Coping with Life in a Broken World – Psalm 46

As our culture tremors and quakes, how can we cope with the rubble around us, not to mention the rubble within us? How can we cope with living in such a badly broken world that is filled with suffering, tears and pain?

That is the question that Psalm 46 addresses.

Listen to the message:

On March 25 of 1976, I was knocked off of a stool in my grandmother’s kitchen while we were baking cookies. Only later did we discover that it was a major tremor from the New Madrid fault that travels down the Mississippi River from St. Louis to just south of Memphis. That tremor registered 5.0 on the Richter scale. In 1811 and 1812, the New Madrid fault experienced three major quakes, each in the mid 7s on the scale. One of the quakes was so powerful that it was felt on the east coast and caused the Mississippi River to temporarily flow backwards. By 1812, the future course of the river had been significantly altered due to the shifting of the earth.

Over the course of the past several weeks, and especially in light of the events of just the past 3 or 4 days, some of us feel like we are experiencing tremors. Not geological, but cultural tremors that have knocked us off of the stool. Everything feels unstable and uncertain. The massacre in Orlando. The rising death toll in Chicago’s summer of violence. The recent bombings in Turkey, Bangladesh and Saudi Arabia. And of course, the most acute images on video from week’s killings of Alton Sterling and Philando Castile followed by the assassination in Dallas of five police officers – these tragic events have our nation on edge.

As I look into my own heart and read your posts on social media, I find that emotions are raw. There is profound sadness. Grief. Anger. A sense of helplessness and fear and even numbness and nausea. My wife, Kristy, has really helped me connect to these emotions. I tend to be more of an intellectual processor more than I am an emotional processor, unless the events are really, really close to home. Then, I tend to be much more emotional. So, as I followed this week’s tragic events, I began processing them on an intellectual level – a bit detached from the real-life pain. In our conversations, Kristy picked up on that and, in the most loving way possible, challenged me by helping me see that these people who died are not just part of a black community, or a police community; they are part of the human community. These men whose lives have been taken have wives and children and mothers and fathers and brothers and sisters who are grieving and broken. As I began to personalize and humanize these events, I began to realize the importance of listening – listening to the mothers, the brothers, the children. Listening to the tears. And I began, if only faintly, seeing life from their perspective, which has enabled me to weep with those who weep.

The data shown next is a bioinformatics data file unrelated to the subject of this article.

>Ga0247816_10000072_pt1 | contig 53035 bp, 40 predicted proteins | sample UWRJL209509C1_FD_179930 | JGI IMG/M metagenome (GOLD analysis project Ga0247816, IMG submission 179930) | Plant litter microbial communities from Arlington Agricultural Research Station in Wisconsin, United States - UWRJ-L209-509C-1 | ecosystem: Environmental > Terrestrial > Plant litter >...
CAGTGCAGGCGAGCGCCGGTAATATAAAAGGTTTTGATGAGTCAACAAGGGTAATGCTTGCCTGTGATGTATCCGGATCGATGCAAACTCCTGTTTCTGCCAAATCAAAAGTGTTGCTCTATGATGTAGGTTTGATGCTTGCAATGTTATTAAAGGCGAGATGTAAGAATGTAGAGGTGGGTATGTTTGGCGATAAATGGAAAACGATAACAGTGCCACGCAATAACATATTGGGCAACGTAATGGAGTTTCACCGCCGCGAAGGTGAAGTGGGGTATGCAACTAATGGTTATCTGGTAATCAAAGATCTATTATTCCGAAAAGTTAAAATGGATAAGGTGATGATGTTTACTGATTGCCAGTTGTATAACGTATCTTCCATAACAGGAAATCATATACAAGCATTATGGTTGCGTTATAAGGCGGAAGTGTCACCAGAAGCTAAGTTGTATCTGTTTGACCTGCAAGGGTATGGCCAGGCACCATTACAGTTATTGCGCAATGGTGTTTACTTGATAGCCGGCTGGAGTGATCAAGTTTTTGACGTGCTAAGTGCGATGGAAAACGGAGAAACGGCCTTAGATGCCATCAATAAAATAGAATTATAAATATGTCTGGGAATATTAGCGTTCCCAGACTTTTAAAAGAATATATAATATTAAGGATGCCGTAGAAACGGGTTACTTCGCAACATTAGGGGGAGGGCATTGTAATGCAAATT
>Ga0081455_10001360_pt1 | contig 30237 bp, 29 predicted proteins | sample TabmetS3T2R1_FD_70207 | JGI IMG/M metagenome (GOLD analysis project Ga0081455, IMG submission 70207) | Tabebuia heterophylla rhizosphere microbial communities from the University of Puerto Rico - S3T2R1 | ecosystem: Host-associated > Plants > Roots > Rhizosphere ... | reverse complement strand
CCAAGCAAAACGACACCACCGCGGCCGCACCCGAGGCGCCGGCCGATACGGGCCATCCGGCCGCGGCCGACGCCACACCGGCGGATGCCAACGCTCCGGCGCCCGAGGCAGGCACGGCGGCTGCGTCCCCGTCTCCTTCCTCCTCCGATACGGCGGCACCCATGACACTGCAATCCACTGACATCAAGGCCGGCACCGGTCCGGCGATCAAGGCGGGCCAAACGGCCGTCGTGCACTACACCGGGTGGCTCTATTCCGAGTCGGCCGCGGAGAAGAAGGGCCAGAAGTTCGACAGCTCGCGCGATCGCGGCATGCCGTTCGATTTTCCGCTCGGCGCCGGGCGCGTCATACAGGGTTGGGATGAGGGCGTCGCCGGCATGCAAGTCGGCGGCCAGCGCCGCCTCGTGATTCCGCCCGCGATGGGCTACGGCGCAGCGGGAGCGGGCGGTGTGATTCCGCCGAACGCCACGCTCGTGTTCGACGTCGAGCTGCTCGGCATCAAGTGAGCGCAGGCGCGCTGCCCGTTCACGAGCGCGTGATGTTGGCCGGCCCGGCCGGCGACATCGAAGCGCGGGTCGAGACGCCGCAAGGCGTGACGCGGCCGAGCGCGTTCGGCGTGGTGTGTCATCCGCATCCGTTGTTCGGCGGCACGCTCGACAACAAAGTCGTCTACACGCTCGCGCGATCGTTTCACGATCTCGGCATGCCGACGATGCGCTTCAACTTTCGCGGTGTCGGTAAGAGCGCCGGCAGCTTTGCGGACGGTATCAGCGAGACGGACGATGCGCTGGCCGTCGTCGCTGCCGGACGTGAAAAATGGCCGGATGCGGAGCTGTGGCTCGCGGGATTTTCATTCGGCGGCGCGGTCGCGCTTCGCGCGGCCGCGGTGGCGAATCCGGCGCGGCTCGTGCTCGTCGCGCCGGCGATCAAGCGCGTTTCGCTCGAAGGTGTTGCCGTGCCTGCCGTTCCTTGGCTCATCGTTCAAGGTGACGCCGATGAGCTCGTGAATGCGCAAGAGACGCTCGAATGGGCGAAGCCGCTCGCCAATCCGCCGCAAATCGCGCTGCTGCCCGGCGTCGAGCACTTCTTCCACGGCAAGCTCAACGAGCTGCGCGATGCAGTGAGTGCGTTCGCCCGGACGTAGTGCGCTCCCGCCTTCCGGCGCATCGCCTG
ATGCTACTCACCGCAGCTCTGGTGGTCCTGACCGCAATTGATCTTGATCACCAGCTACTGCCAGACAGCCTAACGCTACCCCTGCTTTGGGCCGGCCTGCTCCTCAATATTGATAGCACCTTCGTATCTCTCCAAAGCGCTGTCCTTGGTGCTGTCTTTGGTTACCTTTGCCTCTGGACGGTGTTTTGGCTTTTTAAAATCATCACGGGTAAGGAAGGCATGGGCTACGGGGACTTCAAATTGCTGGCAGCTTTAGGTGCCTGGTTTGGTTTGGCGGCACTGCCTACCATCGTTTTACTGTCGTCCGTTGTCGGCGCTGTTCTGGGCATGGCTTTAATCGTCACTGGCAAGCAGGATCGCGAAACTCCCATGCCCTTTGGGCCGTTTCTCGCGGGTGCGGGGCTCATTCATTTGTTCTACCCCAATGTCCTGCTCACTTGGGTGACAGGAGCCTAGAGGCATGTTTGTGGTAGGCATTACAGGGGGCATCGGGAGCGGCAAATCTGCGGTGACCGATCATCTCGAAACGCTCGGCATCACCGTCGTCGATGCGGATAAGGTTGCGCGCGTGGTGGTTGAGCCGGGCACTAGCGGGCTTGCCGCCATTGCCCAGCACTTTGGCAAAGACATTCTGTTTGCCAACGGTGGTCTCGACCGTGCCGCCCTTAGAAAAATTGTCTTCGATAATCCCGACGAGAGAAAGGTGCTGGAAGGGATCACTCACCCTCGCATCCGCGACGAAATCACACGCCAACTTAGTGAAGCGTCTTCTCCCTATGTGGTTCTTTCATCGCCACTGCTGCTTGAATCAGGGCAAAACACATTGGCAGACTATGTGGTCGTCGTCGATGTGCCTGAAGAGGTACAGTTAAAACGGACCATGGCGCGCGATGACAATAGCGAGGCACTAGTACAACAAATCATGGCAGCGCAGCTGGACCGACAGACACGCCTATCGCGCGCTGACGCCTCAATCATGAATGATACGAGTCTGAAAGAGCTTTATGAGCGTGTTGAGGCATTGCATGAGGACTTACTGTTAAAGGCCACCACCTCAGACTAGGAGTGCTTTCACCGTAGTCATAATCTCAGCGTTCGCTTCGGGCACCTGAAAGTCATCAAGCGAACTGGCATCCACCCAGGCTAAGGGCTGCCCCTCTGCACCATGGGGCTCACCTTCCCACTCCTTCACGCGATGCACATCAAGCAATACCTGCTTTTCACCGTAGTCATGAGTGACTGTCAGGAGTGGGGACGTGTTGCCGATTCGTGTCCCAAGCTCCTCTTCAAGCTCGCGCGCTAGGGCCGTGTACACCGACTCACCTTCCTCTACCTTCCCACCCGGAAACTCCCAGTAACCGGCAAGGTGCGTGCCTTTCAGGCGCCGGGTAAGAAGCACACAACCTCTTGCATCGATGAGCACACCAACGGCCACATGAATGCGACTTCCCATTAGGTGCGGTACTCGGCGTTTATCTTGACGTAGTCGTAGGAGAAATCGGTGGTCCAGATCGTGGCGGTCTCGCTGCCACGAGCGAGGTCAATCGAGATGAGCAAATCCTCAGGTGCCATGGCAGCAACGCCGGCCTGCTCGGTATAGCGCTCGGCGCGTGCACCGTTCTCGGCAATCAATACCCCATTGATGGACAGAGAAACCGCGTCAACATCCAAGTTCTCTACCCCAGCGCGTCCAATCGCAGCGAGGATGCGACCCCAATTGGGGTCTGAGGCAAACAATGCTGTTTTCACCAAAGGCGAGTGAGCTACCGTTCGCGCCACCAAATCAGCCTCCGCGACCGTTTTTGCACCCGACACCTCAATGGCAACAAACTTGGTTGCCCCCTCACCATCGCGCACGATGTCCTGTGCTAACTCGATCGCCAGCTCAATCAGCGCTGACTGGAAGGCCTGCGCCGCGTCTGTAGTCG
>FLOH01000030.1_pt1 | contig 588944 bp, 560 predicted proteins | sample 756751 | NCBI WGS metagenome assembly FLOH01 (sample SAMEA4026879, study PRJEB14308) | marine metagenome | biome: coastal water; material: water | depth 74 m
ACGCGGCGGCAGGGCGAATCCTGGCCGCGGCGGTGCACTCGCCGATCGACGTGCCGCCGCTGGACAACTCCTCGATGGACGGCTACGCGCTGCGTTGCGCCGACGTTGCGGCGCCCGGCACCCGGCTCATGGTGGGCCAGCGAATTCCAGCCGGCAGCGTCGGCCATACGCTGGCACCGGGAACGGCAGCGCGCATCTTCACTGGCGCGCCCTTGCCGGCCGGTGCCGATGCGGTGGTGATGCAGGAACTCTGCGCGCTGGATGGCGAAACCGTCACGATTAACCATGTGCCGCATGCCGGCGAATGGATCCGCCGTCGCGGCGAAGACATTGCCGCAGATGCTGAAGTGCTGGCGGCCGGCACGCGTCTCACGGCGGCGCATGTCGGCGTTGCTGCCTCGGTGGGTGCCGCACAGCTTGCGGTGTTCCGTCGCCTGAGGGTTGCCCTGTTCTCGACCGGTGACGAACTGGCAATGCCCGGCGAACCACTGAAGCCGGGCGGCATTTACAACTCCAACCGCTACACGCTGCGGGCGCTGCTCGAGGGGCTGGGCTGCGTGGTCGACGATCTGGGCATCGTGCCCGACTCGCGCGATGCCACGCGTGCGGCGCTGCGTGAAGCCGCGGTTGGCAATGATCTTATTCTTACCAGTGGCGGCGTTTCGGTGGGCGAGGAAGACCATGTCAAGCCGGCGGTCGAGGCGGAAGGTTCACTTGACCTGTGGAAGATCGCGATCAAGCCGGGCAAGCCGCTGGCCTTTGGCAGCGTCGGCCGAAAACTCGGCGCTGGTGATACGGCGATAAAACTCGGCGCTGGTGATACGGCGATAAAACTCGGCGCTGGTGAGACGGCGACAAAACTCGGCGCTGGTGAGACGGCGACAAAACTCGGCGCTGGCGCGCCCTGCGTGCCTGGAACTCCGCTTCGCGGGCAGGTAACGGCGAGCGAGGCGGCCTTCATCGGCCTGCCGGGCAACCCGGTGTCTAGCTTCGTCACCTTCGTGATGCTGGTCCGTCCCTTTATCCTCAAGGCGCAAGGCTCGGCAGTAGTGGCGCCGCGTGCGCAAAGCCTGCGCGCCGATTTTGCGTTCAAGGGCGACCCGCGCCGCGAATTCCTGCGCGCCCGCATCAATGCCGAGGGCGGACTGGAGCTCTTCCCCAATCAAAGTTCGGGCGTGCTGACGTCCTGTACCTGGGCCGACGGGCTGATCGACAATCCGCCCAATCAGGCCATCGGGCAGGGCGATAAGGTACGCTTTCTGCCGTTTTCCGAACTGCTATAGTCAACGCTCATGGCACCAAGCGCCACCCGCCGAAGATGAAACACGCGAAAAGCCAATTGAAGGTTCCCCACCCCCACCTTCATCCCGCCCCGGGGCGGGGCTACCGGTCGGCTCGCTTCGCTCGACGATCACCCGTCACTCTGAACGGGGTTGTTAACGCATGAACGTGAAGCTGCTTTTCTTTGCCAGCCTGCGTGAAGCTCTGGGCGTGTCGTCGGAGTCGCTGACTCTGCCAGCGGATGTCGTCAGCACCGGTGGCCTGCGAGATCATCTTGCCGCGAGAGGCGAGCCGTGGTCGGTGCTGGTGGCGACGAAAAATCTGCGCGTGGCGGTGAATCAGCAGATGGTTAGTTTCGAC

As our culture tremors and quakes, how can we cope with the rubble around us, not to mention the rubble within us? How can we cope with living in such a badly broken world that is filled with suffering, tears and pain?

That is the question that Psalm 46 addresses. Although we are not certain as to the historical events that precipitated the writing of this Psalm, we know that it was written by Hebrew musicians who wanted to help Israel deal with issues of national concern such as we face in our day. Their question is ours: what do believers do when the world begins to collapse, whether morally, economically, politically, or even personally?  Ps. 46 helps us face this very personal question.